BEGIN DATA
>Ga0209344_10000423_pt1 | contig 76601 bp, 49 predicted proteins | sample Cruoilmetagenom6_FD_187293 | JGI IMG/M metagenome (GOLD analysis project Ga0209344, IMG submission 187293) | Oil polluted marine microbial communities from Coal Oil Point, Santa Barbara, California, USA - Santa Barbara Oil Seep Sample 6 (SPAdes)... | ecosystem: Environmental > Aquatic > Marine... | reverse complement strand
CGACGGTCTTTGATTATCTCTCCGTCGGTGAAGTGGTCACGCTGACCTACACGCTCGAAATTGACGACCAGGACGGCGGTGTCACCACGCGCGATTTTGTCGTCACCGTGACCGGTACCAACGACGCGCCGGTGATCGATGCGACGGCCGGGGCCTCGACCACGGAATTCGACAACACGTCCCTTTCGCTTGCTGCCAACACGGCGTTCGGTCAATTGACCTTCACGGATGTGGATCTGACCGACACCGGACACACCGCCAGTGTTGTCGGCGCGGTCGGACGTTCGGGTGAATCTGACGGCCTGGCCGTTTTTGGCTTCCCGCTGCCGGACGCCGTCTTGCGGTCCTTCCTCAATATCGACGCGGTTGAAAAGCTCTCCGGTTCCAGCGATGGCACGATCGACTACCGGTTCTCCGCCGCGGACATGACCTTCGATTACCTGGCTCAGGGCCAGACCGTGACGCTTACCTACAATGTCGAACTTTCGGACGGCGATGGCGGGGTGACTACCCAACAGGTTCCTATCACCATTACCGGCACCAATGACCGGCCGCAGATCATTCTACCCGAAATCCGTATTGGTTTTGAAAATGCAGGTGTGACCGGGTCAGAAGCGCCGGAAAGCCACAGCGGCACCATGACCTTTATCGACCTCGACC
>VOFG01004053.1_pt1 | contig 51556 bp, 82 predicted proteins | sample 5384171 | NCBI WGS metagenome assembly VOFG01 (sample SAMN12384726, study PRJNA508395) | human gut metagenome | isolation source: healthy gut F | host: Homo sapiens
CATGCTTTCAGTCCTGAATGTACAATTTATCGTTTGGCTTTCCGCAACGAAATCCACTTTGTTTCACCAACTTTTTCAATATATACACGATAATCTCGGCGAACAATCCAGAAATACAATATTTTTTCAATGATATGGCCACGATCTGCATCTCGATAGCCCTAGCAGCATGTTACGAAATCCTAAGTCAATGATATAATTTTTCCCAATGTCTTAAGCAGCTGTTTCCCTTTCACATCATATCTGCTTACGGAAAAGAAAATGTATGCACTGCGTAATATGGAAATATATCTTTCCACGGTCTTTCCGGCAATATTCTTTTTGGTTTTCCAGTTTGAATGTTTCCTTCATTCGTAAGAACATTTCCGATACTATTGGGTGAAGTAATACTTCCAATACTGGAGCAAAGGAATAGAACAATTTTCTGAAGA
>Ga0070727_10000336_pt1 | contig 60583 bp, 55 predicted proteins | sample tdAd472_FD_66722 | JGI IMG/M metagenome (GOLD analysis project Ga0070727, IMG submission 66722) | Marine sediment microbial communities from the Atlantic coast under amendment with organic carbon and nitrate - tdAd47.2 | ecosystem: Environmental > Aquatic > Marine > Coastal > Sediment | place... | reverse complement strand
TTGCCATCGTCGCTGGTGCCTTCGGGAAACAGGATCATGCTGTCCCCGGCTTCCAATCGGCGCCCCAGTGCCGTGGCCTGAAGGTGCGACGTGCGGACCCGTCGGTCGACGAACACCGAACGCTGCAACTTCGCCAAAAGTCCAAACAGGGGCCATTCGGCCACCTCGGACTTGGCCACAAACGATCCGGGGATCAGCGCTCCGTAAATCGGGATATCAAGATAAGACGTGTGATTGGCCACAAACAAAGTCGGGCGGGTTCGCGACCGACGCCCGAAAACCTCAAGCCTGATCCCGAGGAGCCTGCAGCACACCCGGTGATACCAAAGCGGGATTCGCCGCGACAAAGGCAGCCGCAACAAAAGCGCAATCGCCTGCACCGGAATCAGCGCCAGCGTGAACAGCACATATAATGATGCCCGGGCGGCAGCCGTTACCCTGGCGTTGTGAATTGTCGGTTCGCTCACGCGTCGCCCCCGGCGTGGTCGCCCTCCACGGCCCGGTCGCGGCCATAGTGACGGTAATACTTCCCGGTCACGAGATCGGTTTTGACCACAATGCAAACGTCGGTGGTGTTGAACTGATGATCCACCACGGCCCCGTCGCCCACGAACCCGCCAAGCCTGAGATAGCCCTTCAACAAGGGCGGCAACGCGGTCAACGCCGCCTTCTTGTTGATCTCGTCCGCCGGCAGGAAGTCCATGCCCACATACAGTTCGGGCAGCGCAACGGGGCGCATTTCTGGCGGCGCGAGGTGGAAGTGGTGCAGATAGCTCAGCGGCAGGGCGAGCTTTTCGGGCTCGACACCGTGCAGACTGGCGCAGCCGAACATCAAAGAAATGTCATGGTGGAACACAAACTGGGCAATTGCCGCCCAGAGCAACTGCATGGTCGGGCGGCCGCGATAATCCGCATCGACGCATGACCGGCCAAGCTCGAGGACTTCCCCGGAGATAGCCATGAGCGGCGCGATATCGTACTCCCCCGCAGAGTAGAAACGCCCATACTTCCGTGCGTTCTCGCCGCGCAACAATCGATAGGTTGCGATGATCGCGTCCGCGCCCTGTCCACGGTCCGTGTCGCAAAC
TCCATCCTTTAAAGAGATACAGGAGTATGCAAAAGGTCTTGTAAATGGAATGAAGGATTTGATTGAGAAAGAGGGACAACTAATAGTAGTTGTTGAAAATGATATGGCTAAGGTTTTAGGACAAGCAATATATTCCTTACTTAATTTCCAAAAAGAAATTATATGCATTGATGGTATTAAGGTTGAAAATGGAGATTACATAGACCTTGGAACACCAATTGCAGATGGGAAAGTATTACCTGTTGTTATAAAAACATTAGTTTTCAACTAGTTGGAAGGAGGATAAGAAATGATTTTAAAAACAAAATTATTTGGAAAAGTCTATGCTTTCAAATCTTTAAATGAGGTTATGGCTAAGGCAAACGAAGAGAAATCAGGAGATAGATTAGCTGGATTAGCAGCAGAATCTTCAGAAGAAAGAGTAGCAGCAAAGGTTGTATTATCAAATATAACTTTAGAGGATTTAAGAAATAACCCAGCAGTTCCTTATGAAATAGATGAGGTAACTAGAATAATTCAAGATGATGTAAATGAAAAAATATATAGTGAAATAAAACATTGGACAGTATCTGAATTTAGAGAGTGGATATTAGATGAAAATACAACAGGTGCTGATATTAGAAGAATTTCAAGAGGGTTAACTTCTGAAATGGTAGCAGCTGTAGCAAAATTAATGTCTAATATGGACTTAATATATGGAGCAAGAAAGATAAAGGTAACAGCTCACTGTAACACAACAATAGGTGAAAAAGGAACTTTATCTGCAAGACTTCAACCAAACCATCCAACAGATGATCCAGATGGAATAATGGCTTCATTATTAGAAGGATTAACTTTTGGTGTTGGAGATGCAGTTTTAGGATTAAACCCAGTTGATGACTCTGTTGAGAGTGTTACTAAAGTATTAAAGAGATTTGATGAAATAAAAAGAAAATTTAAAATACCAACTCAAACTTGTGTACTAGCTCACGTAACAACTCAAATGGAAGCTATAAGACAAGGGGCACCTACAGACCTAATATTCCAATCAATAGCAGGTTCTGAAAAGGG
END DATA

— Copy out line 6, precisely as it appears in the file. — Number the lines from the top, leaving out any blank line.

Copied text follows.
TTGCCATCGTCGCTGGTGCCTTCGGGAAACAGGATCATGCTGTCCCCGGCTTCCAATCGGCGCCCCAGTGCCGTGGCCTGAAGGTGCGACGTGCGGACCCGTCGGTCGACGAACACCGAACGCTGCAACTTCGCCAAAAGTCCAAACAGGGGCCATTCGGCCACCTCGGACTTGGCCACAAACGATCCGGGGATCAGCGCTCCGTAAATCGGGATATCAAGATAAGACGTGTGATTGGCCACAAACAAAGTCGGGCGGGTTCGCGACCGACGCCCGAAAACCTCAAGCCTGATCCCGAGGAGCCTGCAGCACACCCGGTGATACCAAAGCGGGATTCGCCGCGACAAAGGCAGCCGCAACAAAAGCGCAATCGCCTGCACCGGAATCAGCGCCAGCGTGAACAGCACATATAATGATGCCCGGGCGGCAGCCGTTACCCTGGCGTTGTGAATTGTCGGTTCGCTCACGCGTCGCCCCCGGCGTGGTCGCCCTCCACGGCCCGGTCGCGGCCATAGTGACGGTAATACTTCCCGGTCACGAGATCGGTTTTGACCACAATGCAAACGTCGGTGGTGTTGAACTGATGATCCACCACGGCCCCGTCGCCCACGAACCCGCCAAGCCTGAGATAGCCCTTCAACAAGGGCGGCAACGCGGTCAACGCCGCCTTCTTGTTGATCTCGTCCGCCGGCAGGAAGTCCATGCCCACATACAGTTCGGGCAGCGCAACGGGGCGCATTTCTGGCGGCGCGAGGTGGAAGTGGTGCAGATAGCTCAGCGGCAGGGCGAGCTTTTCGGGCTCGACACCGTGCAGACTGGCGCAGCCGAACATCAAAGAAATGTCATGGTGGAACACAAACTGGGCAATTGCCGCCCAGAGCAACTGCATGGTCGGGCGGCCGCGATAATCCGCATCGACGCATGACCGGCCAAGCTCGAGGACTTCCCCGGAGATAGCCATGAGCGGCGCGATATCGTACTCCCCCGCAGAGTAGAAACGCCCATACTTCCGTGCGTTCTCGCCGCGCAACAATCGATAGGTTGCGATGATCGCGTCCGCGCCCTGTCCACGGTCCGTGTCGCAAAC